"Marrying light": skin colour, gender and marriage in Jamaica, c. 1918–1980

Research output: Contribution to journalArticlepeer-review


While historians have increasingly examined inter-racial marriage, they have so far paid scant attention to intraracial marriage. This article tries to fill this gap in the scholarship by examining the practice of ‘marrying light’ in Jamaica from c. 1918 to 1980. Based on a wide range of sources, including memoirs and autobiographical fiction, it is particularly concerned with the motives for cross-colour marriage and the ways in which African-Jamaican children learned that ‘marrying light’ was an ideal to aspire to. It shows that colour, gender and class intersected in complex ways in ‘marrying light’ and that in most instances cross-colour marriages in Jamaica, like elsewhere, were a trade-off between one high-ranking variable and another. Due to the limitations of the source material, the article does not fully explore the extent of ‘marrying light’ and the quality of cross-colour marriages.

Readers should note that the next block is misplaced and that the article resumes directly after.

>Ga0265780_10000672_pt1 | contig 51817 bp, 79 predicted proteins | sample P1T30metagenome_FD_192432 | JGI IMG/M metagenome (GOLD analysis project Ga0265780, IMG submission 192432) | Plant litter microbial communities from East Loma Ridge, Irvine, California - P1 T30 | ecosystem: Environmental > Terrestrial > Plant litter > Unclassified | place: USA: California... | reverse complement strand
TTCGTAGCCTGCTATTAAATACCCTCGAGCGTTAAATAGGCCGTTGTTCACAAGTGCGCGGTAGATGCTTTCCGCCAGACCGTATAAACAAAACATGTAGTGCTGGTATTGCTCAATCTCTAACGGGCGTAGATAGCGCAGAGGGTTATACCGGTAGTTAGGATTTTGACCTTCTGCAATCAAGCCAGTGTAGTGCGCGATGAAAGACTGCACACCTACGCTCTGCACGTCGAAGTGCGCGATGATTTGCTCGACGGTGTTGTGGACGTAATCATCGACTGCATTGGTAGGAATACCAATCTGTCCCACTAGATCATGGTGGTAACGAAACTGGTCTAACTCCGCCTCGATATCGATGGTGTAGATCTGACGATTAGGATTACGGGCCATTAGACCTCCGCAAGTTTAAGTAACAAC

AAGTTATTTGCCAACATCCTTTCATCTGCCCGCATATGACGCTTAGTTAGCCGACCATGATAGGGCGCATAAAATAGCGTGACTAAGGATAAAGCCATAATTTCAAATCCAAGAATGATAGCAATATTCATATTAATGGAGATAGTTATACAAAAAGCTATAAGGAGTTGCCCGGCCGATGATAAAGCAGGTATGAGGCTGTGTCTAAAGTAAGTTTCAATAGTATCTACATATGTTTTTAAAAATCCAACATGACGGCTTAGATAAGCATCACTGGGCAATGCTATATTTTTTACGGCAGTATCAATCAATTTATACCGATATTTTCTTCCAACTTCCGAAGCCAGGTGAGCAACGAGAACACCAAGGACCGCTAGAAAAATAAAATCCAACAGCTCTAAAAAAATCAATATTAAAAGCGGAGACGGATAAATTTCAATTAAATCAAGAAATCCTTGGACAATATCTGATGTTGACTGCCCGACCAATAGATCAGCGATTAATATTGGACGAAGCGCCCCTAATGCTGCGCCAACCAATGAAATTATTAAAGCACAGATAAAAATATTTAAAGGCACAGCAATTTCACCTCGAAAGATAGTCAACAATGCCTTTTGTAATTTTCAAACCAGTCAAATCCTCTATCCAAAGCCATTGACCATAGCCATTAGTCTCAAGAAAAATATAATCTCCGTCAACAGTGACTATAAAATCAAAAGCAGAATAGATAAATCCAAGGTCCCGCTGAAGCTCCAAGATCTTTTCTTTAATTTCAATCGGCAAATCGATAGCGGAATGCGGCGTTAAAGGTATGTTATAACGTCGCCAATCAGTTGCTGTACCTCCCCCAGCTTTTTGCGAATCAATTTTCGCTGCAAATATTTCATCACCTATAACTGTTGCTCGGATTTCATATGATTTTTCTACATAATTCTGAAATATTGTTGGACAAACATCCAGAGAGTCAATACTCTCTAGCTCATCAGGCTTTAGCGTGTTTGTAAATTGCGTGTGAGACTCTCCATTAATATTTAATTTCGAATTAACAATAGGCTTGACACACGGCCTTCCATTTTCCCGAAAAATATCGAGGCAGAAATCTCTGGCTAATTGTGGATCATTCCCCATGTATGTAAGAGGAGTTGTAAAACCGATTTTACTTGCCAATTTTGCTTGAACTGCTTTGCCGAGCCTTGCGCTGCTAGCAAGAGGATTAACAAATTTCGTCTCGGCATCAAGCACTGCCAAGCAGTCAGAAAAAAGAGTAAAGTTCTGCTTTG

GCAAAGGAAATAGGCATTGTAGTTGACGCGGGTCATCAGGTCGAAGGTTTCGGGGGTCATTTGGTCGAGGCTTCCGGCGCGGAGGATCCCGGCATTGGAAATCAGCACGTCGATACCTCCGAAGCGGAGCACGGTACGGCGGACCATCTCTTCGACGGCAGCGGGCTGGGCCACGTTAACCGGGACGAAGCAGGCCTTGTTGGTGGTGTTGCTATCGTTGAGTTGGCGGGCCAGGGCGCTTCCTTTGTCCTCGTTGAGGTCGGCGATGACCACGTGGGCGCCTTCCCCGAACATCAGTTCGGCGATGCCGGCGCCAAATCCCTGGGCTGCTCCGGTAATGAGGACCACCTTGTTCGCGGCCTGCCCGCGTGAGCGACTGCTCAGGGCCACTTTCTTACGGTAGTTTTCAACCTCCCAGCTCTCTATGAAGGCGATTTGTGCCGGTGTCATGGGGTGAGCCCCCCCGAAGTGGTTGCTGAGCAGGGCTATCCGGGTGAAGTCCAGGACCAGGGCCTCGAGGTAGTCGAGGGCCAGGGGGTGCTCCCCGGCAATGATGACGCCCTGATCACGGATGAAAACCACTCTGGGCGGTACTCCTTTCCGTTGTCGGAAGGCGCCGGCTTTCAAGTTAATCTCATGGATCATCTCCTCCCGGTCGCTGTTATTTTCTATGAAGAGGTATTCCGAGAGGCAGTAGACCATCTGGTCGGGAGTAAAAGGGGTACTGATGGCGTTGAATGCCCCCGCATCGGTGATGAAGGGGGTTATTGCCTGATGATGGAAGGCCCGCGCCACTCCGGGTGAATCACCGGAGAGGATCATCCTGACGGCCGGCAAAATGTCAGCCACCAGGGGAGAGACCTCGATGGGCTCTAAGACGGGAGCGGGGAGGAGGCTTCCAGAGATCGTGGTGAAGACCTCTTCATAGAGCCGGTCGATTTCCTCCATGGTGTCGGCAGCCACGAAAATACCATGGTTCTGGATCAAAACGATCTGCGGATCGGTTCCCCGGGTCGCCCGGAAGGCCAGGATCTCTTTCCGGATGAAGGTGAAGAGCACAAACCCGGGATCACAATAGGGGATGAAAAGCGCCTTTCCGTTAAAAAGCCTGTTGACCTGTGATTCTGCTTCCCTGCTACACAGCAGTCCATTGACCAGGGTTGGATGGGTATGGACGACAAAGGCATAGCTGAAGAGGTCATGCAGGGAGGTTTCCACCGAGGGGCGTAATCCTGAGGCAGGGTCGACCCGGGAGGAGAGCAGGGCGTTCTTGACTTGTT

Original languageEnglish
Pages (from-to)608-628
Number of pages21
JournalThe History of the Family
Issue number3
Early online date5 Mar 2019
Publication statusE-pub ahead of print - 5 Mar 2019

Bibliographical note

© 2019 Informa UK Limited, trading as Taylor & Francis Group. This is an author-produced version of the published paper. Uploaded in accordance with the publisher’s self-archiving policy. Further copying may not be permitted; contact the publisher for details.


  • marriage
  • race
  • Jamaica
  • intraracial
  • colourism
  • gender
  • discrimination
  • Caribbean
  • class

Cite this